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Principal Course Distribution Requirement

Principal courses offer introductions to the breadth of disciplines in the College. They acquaint students with the subject matter in an area, with the types of questions that are asked about that subject matter, with the knowledge that has been developed and is now basic to the area, and with the methods and standards by which claims to truth are judged.

Students must complete courses in topical groups in three major divisions (humanities, natural sciences and mathematics, and social sciences). For the B.A., three courses are required from each division, with no more than one course from any topical group. The B.G.S. requires two courses from each division, with no more than one from any topical group. To fulfill the requirement, a course must be designated as a principal course according to the codes listed below.

These are the major divisions, their topical subgroups, and the codes that identify them:

Humanities

  • HT: Historical studies
  • HL: Literature and the arts
  • HR: Philosophy and religion

Natural Sciences and Mathematics

  • NB: Biological sciences
  • NE: Earth sciences
  • NM: Mathematical sciences
  • NP: Physical science

Social Sciences

  • SC: Culture and society
  • SI: Individual behavior
  • SF: Public affairs

No course may fulfill both a principal course distribution requirement and a non-Western culture or second-level mathematics course requirement. Laboratory science courses designated as principal courses may fulfill both the laboratory science requirement and one of the distribution requirements. No free-standing laboratory course may by itself fulfill either the laboratory science requirement or a principal course requirement. Students should begin taking principal courses early in their academic careers. An honors equivalent of a principal course may fulfill a principal course requirement.

View all approved principal course distribution courses »

Non-Western Culture Requirement

A non-Western culture course acquaints students with the culture, society, and values of a non-Western people, for example, from Asia, the Pacific Islands, the Middle East, or Africa. Students must complete one approved non-Western culture course.

One approved non-Western culture course is required. Occasionally courses with varying topics fulfill the non-Western culture course requirement. See the Schedule of Classes for details. These courses are coded NW.

View all approved non-Western culture courses »

Transfer and Earned Credit Course Codes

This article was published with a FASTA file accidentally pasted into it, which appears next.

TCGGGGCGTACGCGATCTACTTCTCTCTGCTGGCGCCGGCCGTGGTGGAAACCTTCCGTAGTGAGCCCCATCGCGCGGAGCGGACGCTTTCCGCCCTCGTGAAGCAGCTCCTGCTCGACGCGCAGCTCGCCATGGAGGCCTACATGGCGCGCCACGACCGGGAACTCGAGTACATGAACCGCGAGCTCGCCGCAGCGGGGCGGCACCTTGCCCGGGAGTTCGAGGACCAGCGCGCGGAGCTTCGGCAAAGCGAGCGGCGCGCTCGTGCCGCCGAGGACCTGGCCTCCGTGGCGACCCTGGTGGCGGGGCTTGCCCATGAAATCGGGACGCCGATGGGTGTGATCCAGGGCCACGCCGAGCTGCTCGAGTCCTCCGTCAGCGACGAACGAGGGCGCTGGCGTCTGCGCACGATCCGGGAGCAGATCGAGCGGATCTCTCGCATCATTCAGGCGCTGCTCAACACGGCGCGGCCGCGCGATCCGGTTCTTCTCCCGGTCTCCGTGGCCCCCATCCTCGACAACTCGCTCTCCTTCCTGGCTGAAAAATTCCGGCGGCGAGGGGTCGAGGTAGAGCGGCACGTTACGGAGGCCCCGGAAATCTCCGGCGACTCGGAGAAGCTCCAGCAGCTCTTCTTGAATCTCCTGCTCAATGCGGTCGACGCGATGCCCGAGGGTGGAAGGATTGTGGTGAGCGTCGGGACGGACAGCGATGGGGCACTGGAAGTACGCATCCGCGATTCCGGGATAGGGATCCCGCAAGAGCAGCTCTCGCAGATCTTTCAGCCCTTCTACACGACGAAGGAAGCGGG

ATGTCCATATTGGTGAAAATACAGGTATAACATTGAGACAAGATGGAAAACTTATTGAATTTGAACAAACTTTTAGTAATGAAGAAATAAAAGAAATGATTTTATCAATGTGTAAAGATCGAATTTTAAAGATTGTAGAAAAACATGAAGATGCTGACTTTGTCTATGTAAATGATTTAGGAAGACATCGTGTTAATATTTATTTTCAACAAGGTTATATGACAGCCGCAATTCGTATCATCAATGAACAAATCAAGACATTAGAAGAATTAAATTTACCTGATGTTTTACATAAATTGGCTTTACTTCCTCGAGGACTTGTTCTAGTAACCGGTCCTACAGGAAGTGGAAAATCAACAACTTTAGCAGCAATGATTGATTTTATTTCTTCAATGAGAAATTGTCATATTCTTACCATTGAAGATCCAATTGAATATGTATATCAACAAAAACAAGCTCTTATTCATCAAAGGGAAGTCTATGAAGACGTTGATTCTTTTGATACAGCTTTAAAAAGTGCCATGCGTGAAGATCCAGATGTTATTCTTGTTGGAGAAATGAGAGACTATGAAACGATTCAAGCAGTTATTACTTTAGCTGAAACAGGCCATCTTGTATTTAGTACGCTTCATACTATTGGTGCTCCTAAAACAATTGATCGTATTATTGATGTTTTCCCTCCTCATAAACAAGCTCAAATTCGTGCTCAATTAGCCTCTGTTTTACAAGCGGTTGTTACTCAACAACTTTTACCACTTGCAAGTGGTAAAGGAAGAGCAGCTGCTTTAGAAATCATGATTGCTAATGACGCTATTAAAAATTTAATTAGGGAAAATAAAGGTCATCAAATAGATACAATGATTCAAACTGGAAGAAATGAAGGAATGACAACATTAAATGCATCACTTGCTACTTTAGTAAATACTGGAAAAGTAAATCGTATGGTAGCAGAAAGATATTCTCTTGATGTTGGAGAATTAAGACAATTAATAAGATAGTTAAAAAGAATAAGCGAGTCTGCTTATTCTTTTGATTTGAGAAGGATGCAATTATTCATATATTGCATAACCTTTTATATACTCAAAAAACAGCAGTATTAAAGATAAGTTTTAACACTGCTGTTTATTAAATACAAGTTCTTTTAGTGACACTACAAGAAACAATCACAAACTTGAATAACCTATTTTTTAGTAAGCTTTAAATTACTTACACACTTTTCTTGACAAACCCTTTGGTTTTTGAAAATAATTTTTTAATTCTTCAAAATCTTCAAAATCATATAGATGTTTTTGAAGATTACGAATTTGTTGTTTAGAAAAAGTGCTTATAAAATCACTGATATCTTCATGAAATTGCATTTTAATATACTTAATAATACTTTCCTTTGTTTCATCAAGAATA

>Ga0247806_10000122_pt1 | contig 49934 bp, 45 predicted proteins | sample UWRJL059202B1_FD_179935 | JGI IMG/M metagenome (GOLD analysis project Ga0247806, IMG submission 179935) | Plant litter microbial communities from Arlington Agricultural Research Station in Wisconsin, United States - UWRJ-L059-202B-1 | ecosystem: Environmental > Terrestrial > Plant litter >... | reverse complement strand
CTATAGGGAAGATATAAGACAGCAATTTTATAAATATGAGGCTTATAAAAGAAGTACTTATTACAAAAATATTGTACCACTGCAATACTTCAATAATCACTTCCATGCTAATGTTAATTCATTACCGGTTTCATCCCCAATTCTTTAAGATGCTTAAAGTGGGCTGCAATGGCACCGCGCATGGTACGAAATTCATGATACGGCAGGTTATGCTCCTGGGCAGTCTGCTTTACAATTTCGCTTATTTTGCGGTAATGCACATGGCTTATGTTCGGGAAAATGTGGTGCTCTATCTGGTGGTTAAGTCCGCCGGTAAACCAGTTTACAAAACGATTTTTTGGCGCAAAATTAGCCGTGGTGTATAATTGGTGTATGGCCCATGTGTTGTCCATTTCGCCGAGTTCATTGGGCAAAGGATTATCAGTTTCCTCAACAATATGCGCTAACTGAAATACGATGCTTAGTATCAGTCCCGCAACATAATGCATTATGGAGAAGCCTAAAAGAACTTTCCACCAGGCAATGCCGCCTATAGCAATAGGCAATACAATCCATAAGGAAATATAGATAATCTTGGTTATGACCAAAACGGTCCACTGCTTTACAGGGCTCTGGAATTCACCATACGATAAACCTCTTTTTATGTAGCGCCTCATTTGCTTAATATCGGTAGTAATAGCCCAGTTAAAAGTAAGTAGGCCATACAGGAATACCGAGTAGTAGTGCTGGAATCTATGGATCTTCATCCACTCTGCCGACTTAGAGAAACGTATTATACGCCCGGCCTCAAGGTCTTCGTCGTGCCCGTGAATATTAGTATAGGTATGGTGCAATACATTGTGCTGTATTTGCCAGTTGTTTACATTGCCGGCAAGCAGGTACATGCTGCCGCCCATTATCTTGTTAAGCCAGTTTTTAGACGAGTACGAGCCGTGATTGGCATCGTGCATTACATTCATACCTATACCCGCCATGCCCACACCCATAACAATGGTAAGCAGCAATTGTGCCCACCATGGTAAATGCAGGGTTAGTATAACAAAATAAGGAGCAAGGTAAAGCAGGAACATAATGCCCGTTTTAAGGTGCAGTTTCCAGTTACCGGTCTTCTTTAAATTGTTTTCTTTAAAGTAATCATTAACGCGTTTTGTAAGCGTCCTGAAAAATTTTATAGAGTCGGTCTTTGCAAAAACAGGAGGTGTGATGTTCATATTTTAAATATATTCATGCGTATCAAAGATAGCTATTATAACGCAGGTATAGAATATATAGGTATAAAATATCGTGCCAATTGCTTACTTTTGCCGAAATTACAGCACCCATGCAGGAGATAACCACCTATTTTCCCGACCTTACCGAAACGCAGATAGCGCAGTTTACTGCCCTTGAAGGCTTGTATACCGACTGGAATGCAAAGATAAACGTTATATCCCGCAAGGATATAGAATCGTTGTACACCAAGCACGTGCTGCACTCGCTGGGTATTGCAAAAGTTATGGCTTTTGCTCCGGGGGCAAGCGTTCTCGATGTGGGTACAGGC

These codes are used to evaluate transfer credit and to determine which academic requirements a course meets.

  • H: Humanities
  • N: Natural Sciences and Mathematics
  • S: Social Sciences
  • W: World Civilization and Culture
  • U: Undesignated Elective Credit (course does not satisfy distribution requirement)

All Business courses

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This course covers the fundamental aspects of employee staffing and personnel selection in organizations, including the following: job analysis for selection procedure development; the nature of individual differences; measurement of individual differences; reliability; validity; legal and "fairness" issues; overview of the selection process; recruitment; initial screening and resume review; and the employment interview. It is recommended that this course be followed by MGMT 733 Advanced Methods for Selecting Employees. Prerequisite: MGMT 701. LEC
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This course follows logically from MGMT 732 Recruiting and Selecting Effective Employees, and covers advanced personnel selection procedures including the following: job knowledge tests; cognitive ability tests; personality assessment; integrity testing; performance tests; assessment centers; drug testing. Prerequisite: MGMT 732. LEC
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This course focuses on fundamental principles and practices in designing and administering compensation and reward systems. The impact of compensation on employee recruitment, satisfaction, and performance is examined. Compensation management practices, including the analysis and evaluation of jobs, individual wage determination, employee benefits, and executive pay systems are emphasized. The influence of government and unions on pay practices is also discussed. Prerequisite: MGMT 701. LEC
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The primary focus of this course is on "alternative" compensation and reward systems. After first discussing the factors motivating firms to adopt alternative approaches to pay, these alternative systems will be critically examined. Discussion will focus on: skills/knowledge-based plans; team-based plans; gainsharing/efficiency-based plans; profit-sharing and employee stock ownership plans; market-based (economic value added) plans; and, alternative recognition systems (e.g., spot bonus plans; non-cash awards). Prerequisite: MGMT 701. LEC